1H nuclear magnetic resonance (NMR) and 13C NMR spectra were obtained with the aid of a JNM-LA 400 NMR (Jeol Ltd., Tokyo, Japan) operating at 100 MHz, using CD3OD as solvent. Chemical shifts are reported in parts per million (ppm) downfield from those of an internal tetramethylsilane (TMS) standard.

Drugs and experimental animals

Brazilin was kept in brown glass bottle and a vacuum container. The extract was stored at 4°C until further use. Brazilin and MTX were dissolved in a small volume of dimethylsulfoxide (DMSO) and its concentration was adjusted to working concentration with 0.9% saline for animal administration. The final concentration of DMSO was set to 0.1%.

Arthritis was induced in 7-week-old male DBA/1J mice (body weight 20–23 g; Central Laboratory, Animal Inc., Seoul, Korea), and were prospectively randomized into normal, control, and treatment groups. The animals were acclimated under standard laboratory conditions of 22 ± 2°C ambient temperature, relative humidity of 60 ± 5% under a daily 12 h light: dark cycle. All mice had free access to tap water and a laboratory diet [crude protein NLT 20.5%, crude fat NLT 3.5%, crude fiber NMT 8.0%, crude ash NMT 8.0%, Ca NLT 0.5%, and phosphorus NLT 0.5% (all w/w)]. After 7 days of acclimatization, mice were used in experiments. The study was conducted with the consent of the Ethics Committee for the use of experimental animals as authorized by the Animal Research Center of Soonchunhyang University (Approval number: SCH13_08_03).

Induction of CIA

DBA/1J mice were injected intradermally twice (each of 100 μg) with bovine type-II collagen (Central Lab, Seoul, Korea) dissolved overnight at 4°C in 0.05 M acetic acid (2 mg/ml), and subsequently emulsified in an equal volume of complete Freund’s adjuvant (CFA, Sigma-Aldrich, St. Louis, MO, USA) at day 0 (primary immunization), and incomplete Freund’s adjuvant (ICFA, Sigma-Aldrich, St. Louis, MO, USA) at day 21 (2nd booster injection) [20]. The animals were randomly divided into four groups of approximately equal mean body weight (n = 10 per group). It included normal group without immunization or CIA, control group with saline injection after CIA, and experimental groups with intraperitoneal injections of anti-rheumatoid drug, methotrexate (3 mg/kg of mouse body weight; 0.2 mL) every 3rd day and brazilin (10 mg/kg of mouse body weight; 0.2 mL) daily from day 22 to day 42 after 2nd booster injection.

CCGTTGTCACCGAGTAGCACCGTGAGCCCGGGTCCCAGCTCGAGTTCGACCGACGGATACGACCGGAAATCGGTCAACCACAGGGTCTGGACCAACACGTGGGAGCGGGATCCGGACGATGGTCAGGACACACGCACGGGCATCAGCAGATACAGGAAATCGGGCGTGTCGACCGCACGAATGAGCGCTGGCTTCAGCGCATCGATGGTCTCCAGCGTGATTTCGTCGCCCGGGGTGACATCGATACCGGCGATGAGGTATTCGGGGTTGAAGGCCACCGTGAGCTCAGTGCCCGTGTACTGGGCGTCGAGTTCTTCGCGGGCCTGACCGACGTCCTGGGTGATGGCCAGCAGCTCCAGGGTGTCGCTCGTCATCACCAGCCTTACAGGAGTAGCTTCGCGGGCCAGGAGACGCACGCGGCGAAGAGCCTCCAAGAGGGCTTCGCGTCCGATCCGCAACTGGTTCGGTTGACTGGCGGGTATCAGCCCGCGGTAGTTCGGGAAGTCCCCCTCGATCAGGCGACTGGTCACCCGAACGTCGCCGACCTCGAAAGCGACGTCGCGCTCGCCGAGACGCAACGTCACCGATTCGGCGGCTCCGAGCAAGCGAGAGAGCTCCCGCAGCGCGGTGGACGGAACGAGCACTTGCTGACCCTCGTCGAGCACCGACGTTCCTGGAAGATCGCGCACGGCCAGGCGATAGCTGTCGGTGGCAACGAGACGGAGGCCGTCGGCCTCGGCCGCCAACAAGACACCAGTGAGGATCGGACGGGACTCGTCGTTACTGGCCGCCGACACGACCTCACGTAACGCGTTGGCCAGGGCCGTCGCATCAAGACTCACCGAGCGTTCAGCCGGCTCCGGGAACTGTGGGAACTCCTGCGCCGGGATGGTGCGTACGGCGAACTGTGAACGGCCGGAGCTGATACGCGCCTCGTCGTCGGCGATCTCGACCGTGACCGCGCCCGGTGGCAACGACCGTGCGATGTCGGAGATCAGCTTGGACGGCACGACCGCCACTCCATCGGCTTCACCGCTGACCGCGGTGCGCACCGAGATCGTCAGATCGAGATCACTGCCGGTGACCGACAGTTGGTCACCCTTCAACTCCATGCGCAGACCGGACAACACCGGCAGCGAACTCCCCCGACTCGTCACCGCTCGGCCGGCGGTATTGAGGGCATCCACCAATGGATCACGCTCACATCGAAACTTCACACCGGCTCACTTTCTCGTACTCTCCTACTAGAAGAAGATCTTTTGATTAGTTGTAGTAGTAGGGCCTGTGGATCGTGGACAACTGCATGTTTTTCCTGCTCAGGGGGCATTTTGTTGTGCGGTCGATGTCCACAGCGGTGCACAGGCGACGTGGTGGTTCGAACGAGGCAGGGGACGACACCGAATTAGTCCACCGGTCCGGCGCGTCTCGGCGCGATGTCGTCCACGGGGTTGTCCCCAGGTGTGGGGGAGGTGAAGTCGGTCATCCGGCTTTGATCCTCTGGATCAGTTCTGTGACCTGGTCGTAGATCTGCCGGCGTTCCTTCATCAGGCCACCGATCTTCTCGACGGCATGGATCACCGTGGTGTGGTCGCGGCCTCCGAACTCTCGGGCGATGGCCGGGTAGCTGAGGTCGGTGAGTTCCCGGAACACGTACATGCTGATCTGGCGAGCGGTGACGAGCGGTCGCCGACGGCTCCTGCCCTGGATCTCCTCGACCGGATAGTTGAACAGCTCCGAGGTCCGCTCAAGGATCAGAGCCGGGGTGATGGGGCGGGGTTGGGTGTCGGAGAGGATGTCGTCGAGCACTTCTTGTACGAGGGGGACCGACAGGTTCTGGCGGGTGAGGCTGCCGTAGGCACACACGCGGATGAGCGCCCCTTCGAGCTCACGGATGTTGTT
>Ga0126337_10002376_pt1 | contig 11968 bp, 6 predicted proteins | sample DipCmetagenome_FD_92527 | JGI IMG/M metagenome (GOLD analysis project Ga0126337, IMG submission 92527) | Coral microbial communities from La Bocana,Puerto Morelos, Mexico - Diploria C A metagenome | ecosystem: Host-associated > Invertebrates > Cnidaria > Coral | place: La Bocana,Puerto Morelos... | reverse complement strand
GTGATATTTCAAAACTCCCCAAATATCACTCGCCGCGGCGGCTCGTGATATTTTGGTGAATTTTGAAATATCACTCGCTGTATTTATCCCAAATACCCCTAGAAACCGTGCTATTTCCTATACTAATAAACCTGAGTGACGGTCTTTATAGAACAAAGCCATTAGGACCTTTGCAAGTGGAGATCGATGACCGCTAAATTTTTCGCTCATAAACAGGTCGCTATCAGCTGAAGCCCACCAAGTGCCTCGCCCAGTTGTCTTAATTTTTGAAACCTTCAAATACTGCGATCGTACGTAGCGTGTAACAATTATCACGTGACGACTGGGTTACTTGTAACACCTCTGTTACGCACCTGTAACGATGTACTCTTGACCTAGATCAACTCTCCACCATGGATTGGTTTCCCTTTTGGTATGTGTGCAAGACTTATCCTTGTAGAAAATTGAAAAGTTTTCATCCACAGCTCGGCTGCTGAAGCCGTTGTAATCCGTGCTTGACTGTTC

Clinical scoring of arthritis

CIA mice were evaluated by two independent observers three-to-four times in a week, with regards to the extent of all the inflammation, erythema, edema of the periarticular tissues, and enlargement, distortion, or ankylosis of the joints. Each paw was scored on a scale of 0–4 (an arthritis index), where 0 indicated inflammation; 1 edema or erythema of one joint; 2 edema or erythema of two joints (whether of one or two digits); 3 edema or erythema of more than two joints (whether of one, two, or three digits); and 4 severe arthritis of the entire paw or all digits [21]. Each total arthritis score was the sum of the scores for all four limbs (the maximum possible score was thus 16). Each arthritis index was derived by two independent observers blinded to treatment mode. Paw thickness was measured at least three-to-four times per week, to monitor footpad swelling. The thickness of the paw was measured using a Vernier calliper (Ozaki, Tokyo, Japan) at least 3 times a week for footpad swelling. Each mouse was weighed 2 times a week.

Microstructural bone examination using microfocal computed tomography (micro-CT)

The microstructures of the distal end of the left femur, the proximal end of the left tibia, the distal end of the left calcaneus, and the distal end of the left second metatarsal bone, were analyzed via high resolution micro-CT (SkyScan 1172, Bruker, Antwerp, Belgium). Bone mineral density (BMD) was determined by running metaphyseal scans at points 3% along the length of each bone. The slice pitch was 20 μm, and 50 slices were analyzed. The two-dimensional images thus obtained were converted to three-dimensional images, and bone microstructure was evaluated. The parameters recorded were: bone volume (in mm3) relative to tissue volume (in mm3) (expressed as a percentage); bone surface (in mm2) relative to bone volume (in mm3) (expressed per mm); trabecular thickness (in mm); trabecular number (in mm−1), and fractal dimension.

Serum biochemical analysis